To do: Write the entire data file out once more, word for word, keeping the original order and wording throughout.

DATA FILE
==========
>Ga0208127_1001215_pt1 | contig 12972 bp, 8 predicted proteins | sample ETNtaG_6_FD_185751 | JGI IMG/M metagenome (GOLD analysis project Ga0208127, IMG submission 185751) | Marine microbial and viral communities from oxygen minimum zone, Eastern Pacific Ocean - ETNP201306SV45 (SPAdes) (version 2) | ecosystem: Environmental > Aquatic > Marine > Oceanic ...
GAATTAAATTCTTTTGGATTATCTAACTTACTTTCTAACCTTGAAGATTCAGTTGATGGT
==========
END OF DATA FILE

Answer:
>Ga0208127_1001215_pt1 | contig 12972 bp, 8 predicted proteins | sample ETNtaG_6_FD_185751 | JGI IMG/M metagenome (GOLD analysis project Ga0208127, IMG submission 185751) | Marine microbial and viral communities from oxygen minimum zone, Eastern Pacific Ocean - ETNP201306SV45 (SPAdes) (version 2) | ecosystem: Environmental > Aquatic > Marine > Oceanic ...
GAATTAAATTCTTTTGGATTATCTAACTTACTTTCTAACCTTGAAGATTCAGTTGATGGT